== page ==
Installing programs in Kubuntu can be done a couple of ways. If the packages for the program are included in the repositories (the lists that Canonical or the developer maintains), then you can use the Package Manager (Software Manager) to install them. Simply open the manager, and search for the program name. If the developer’s repositories are not listed, you’ll have to add them.
If the program isn’t listed in the repositories, but is in a .deb file (the package that Kubuntu prefers for it’s installers—similar to .msi files in Windows), you can use the command line to install it. Open a Terminal (or use CTRL+Alt+F<n>, where <n> is either 2 through 6 (F2 through F6)) to get to a command prompt. At the command prompt type:
sudo dpkg –i <packagename.deb> and hit enter.
Sudo is Kubuntu’s method of using “SuperUser” or “root”. It’s a safer method of doing things as root, because you’re only “root” as long as you specify sudo in the current session. In other words, if you don’t specify sudo, then it attempts as a normal user, and if you close the terminal, then you will have to reenter your password to use sudo.
Now, if you are installing a program from source code, the commands are a bit different.
The first step is to extract the files, if you haven’t already. Typically that’s done by using the tar command:
tar –xvf filename.
At this point, you will enter the folder where the source code was extracted to (using the cd command), and enter the following commands (you may have to precede them with sudo):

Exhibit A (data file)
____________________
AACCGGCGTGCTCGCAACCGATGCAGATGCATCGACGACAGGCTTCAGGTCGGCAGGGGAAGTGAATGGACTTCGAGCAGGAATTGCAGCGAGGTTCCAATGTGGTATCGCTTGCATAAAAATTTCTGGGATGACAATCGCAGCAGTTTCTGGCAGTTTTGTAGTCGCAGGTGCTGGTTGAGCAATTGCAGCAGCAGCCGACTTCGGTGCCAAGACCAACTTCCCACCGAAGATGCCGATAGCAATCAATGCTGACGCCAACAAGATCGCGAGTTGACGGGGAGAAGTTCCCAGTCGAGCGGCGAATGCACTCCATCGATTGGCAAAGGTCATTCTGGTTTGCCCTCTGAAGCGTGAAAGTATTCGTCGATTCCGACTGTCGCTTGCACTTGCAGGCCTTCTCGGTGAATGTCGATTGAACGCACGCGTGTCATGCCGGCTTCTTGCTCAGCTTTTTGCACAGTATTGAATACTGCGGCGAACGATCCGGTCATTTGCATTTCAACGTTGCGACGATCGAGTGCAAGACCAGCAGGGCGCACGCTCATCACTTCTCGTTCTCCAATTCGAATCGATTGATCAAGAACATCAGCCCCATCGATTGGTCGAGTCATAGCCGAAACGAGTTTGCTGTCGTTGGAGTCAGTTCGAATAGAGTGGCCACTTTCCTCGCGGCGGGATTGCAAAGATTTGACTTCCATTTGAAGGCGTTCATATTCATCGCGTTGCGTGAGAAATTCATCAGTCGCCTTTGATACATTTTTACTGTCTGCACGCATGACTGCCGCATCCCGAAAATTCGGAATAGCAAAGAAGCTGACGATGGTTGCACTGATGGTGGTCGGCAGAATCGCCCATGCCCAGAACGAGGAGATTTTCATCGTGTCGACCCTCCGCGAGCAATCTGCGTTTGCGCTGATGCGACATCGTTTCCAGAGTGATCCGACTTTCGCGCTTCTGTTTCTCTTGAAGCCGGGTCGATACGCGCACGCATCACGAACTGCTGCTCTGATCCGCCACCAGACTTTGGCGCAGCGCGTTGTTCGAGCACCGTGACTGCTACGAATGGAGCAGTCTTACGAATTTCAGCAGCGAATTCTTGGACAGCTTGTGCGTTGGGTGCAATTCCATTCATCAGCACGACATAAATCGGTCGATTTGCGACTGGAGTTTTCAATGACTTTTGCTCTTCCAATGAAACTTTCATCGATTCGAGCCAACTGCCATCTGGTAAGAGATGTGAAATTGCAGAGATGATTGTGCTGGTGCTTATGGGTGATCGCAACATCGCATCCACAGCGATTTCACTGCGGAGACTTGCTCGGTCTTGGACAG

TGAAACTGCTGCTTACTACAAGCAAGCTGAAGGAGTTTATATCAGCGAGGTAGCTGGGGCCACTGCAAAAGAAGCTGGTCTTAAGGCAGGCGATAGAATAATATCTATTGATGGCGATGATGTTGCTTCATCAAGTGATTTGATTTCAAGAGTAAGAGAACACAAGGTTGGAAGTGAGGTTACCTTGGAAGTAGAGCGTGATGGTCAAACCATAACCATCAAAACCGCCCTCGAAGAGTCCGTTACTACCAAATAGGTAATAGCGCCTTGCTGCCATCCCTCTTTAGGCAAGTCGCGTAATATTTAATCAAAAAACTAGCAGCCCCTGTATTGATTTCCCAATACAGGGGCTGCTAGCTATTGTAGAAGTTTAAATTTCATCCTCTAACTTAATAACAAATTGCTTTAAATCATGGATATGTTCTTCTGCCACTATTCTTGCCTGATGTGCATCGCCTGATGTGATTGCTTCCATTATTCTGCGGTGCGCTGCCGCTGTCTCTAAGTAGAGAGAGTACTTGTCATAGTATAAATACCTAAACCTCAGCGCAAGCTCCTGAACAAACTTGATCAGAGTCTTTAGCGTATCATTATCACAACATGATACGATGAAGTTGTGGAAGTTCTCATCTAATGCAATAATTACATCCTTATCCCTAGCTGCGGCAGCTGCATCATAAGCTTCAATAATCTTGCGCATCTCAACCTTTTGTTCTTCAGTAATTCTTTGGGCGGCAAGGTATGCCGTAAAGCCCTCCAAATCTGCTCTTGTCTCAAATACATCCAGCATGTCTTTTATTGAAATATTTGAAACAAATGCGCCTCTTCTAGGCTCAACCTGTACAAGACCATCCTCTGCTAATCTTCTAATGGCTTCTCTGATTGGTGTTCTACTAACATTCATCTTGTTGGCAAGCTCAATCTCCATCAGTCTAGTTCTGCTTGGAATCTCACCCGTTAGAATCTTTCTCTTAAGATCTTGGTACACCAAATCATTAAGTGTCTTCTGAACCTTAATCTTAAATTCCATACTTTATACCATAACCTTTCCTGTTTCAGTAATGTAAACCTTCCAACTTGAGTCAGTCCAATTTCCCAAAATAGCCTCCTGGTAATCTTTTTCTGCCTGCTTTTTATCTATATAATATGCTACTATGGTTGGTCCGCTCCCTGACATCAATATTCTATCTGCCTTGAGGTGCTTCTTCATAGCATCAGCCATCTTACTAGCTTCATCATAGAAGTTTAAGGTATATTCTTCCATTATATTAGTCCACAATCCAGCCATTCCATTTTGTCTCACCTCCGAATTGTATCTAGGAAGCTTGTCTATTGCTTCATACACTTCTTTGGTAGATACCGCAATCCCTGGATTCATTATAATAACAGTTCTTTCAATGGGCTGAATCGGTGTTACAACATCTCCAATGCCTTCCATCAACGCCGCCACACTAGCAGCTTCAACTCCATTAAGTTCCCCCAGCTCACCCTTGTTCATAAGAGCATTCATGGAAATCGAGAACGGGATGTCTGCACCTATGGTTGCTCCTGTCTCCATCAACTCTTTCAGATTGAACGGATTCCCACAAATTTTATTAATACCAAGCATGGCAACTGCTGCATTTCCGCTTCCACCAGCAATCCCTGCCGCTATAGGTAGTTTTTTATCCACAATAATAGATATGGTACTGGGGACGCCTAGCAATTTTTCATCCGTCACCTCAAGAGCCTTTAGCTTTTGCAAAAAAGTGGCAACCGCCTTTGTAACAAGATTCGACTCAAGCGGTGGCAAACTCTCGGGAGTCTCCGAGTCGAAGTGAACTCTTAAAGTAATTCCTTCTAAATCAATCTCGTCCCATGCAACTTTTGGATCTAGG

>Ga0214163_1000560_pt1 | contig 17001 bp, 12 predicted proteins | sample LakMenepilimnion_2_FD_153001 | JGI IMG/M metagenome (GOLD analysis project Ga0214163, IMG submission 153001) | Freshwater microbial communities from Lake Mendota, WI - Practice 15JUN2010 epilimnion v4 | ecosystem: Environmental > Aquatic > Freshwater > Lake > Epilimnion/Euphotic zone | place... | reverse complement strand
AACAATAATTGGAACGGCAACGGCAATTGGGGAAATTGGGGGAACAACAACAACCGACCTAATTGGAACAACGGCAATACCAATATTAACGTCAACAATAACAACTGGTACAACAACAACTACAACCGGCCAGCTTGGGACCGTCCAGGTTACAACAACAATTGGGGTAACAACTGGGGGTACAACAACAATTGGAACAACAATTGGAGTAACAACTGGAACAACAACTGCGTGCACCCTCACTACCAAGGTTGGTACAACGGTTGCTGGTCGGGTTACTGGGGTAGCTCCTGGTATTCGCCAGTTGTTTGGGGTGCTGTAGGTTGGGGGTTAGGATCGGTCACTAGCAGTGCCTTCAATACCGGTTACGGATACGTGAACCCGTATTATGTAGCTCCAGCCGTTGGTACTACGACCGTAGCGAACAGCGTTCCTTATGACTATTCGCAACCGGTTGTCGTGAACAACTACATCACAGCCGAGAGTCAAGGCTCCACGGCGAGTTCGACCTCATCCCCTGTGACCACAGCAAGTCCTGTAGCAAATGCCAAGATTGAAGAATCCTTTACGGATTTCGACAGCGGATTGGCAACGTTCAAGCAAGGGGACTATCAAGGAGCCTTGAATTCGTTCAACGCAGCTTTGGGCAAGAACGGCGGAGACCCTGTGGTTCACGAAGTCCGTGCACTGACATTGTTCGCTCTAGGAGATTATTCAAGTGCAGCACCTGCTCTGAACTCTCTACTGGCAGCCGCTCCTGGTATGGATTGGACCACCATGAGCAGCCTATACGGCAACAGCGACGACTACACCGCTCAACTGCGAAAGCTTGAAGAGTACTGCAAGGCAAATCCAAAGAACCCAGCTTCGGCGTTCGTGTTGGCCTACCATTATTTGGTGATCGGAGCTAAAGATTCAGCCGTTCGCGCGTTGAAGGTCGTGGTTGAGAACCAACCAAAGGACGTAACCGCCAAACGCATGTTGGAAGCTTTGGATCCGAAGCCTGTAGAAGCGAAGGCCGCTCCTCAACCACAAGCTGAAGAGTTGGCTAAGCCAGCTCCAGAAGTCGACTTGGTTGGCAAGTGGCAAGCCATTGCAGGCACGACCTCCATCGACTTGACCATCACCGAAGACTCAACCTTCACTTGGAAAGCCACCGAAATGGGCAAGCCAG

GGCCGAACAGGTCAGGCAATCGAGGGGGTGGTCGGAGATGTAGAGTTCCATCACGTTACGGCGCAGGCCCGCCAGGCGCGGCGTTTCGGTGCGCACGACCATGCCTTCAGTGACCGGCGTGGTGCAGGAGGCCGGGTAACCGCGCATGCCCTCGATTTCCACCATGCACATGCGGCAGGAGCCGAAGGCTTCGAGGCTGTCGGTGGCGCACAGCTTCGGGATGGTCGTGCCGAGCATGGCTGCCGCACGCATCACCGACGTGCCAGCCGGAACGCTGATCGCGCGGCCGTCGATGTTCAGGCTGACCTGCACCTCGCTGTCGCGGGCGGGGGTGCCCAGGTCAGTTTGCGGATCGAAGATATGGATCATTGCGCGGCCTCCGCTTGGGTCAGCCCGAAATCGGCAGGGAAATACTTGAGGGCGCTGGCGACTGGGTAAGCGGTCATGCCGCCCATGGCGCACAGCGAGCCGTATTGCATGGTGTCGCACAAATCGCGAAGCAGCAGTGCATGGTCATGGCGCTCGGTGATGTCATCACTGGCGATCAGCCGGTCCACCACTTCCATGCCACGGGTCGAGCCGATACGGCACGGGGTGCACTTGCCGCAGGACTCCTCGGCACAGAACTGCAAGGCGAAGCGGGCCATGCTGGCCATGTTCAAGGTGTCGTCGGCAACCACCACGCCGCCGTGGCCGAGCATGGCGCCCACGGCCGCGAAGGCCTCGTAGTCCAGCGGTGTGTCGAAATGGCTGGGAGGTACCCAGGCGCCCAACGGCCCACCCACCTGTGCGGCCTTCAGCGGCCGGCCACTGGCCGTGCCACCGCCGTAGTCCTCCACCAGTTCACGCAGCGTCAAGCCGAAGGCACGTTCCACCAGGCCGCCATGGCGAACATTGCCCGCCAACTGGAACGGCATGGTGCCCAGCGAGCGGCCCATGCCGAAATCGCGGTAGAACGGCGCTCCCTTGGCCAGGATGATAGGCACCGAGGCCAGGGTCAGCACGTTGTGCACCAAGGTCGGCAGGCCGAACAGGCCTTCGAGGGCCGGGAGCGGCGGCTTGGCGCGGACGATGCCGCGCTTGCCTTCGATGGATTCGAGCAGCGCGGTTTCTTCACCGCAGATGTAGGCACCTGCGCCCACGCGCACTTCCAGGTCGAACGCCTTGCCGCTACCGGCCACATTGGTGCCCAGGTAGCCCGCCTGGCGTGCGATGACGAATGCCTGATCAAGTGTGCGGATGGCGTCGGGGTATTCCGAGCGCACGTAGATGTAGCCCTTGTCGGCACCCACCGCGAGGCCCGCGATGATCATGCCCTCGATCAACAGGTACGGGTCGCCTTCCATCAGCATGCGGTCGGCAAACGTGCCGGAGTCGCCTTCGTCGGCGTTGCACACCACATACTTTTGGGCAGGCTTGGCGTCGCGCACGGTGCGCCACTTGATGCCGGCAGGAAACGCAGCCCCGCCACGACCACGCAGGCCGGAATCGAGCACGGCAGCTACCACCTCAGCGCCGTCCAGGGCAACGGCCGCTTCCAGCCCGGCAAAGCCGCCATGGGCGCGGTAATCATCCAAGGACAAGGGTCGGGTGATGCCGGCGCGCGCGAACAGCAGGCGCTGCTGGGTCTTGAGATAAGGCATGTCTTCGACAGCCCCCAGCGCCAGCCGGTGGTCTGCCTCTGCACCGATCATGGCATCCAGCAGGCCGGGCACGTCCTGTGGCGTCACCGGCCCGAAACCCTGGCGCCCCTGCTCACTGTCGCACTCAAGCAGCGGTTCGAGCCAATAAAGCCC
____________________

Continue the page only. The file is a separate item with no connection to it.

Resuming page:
./configure This checks to make sure the programs can be compiled and installed—and finds out if the dependencies are met.
make This compiles the source code for you.
sudo make install this installs the file in the location. If you’re prompted for a location, Ubuntu highly recommends selecting /usr/src.
clean install this cleans up after the installation is done.
These instructions and explanations were taken from http://www.ubuntugeek.com/how-to-install-source-files-in-ubuntu.html and the authors of that page are greatly appreciated. It should also be noted that most files come with an INSTALL file that you should read. It will list their preferred (or required) method for installing the application, and should be followed instead of these directions.
Yes, installing programs can be a little more demanding than in Windows. Especially since there is no graphic installer for the individual programs. However between using the Software Manager inside of KDE or Gnome (depending on which desktop you’re using), using apt-get to install from repositories in the command line, using dpkg –i to install from .deb files, or using the manual installation from source, it’s not that difficult. You only have to know a few commands (dpkg, apt-get install, ./configure, make, clean, and tar) and you don’t have to worry about compiling or configuring the application manually.
Later, I will be describing how to create and use services in Kubuntu.
Have a great day:)